Racial Harassment Prompts Whiteboard Ban. Did MSU Go Too Far, Or Not Far Enough?

Administrators at Michigan State University have banned the use of whiteboards on dorm room doors beginning next fall. This decision follows upon “several” incidents in which racist, sexist, or otherwise objectionable messages have been written on students’ whiteboards.

According to Kat Cooper, director of university residential services communications, speaking to the Detroit News, “I know that when I was in school, whiteboards were an essential form of communication with other students. It used to be that their (appropriate) usage outweighed their abuse, and that’s just not the case anymore.”

Praise from the Lansing NAACP

Some in the community are celebrating the decision, including the Lansing chapter of the NAACP, which posted the following on their Facebook page:

We had an incident at MSU where a young African-American honors student had ‘The N Word’ written on her dorm room whiteboard. It’s been a while but MSU Police have informed us that ALL dormitory white boards will be removed asap. Victory!!!

Others, however, as less happy with the new policy.

Students Ask: Does Ban Really Address Racial Bias?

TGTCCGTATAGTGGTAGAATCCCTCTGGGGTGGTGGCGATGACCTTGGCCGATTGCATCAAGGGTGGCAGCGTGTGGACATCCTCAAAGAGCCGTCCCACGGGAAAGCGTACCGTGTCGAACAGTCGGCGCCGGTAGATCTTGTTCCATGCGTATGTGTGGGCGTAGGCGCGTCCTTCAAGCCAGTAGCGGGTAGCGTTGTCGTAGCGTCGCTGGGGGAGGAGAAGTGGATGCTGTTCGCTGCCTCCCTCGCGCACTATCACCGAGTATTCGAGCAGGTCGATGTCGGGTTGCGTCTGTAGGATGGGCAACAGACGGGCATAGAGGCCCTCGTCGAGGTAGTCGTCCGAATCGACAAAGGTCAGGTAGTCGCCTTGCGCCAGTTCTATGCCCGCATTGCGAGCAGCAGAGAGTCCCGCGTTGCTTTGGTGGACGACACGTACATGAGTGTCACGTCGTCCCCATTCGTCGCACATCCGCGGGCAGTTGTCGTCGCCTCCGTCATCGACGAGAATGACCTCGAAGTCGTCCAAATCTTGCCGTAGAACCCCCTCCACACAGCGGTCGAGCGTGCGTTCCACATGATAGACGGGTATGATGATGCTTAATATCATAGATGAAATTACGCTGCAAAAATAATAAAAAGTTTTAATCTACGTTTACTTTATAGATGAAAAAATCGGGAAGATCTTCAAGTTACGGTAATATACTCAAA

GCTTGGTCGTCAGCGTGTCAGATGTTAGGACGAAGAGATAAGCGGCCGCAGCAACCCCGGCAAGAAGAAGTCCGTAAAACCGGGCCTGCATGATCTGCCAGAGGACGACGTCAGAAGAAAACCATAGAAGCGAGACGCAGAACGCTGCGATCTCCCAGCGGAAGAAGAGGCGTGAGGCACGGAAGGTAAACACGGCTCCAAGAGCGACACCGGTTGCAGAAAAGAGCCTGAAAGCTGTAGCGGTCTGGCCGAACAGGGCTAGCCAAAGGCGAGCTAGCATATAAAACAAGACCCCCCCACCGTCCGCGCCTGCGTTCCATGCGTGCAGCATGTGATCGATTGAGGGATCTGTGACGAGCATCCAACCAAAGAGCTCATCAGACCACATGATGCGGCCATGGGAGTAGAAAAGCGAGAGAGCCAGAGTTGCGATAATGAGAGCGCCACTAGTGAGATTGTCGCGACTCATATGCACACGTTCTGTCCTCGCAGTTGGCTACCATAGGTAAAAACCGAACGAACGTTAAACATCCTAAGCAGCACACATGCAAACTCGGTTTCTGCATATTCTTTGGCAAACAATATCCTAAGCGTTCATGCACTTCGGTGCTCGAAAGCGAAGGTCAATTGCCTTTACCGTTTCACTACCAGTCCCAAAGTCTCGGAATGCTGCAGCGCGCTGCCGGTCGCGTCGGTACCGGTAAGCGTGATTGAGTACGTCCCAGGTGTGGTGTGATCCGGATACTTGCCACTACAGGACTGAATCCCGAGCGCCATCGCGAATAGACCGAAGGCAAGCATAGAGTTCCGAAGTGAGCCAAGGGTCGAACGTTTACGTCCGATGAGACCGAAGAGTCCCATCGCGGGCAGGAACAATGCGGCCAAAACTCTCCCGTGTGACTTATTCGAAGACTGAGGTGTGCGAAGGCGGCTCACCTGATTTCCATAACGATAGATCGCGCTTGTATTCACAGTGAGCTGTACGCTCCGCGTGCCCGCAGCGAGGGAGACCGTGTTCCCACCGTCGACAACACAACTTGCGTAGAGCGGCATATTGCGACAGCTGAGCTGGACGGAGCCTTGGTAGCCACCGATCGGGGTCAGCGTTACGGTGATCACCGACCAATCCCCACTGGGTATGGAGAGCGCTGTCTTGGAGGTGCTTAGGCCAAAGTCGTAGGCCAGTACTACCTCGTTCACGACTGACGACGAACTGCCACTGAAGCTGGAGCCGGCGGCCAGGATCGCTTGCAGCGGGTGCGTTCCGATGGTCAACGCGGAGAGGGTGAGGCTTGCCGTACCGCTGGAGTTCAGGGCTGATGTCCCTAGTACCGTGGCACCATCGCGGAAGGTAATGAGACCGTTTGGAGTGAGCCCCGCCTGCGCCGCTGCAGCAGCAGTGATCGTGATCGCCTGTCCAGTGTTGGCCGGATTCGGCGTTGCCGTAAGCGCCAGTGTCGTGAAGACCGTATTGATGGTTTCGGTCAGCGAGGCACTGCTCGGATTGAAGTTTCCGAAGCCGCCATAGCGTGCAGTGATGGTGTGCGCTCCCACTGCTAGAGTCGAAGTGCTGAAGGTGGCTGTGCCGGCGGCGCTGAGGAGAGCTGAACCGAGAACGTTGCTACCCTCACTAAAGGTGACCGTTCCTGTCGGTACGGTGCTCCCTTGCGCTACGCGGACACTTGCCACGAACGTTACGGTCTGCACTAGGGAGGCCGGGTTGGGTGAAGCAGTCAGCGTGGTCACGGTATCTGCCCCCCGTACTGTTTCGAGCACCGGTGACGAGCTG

Some, such as MSU junior Yamani Vinson, believe that the new policy does not do enough to address racial bias on campus. According to the Detroit Free Press,

Vinson, a member of MSU’s Black Student Alliance, believes additional sensitivity and cultural training is a more effective way of addressing harassment and bias.

“It’s easy to take away whiteboards,” she said. “Actually working towards graduating students who understand the importance of diversity is the only way we can effectively address bias.”

Other students object to the policy for other reasons. According to the Detroit News,

Some students said banning whiteboards from doors is unnecessary.

“People are going to say things no matter what, whether it’s to their faces or on a whiteboard, it’s just something you can’t always control,” said Sofia Sokansanj, a university freshman.

She added that the boards typically are viewed as a way to encourage others and bring lightheartedness to the dorm.

And Inside Higher Ed adds this detail:

On the Lansing NAACP website, one person commented, “If someone writes on the door, will they remove everyone’s dorm room door?” Another wrote, “How is this a victory when every dorm resident will be punished because of one racist idiot? What does this accomplish exactly? It seems to me you’re giving more power to the racist. Should we have limited skyscrapers to only 10 stories after 9/11 in an effort to end terrorism? Help me to understand the reasoning and logic.”

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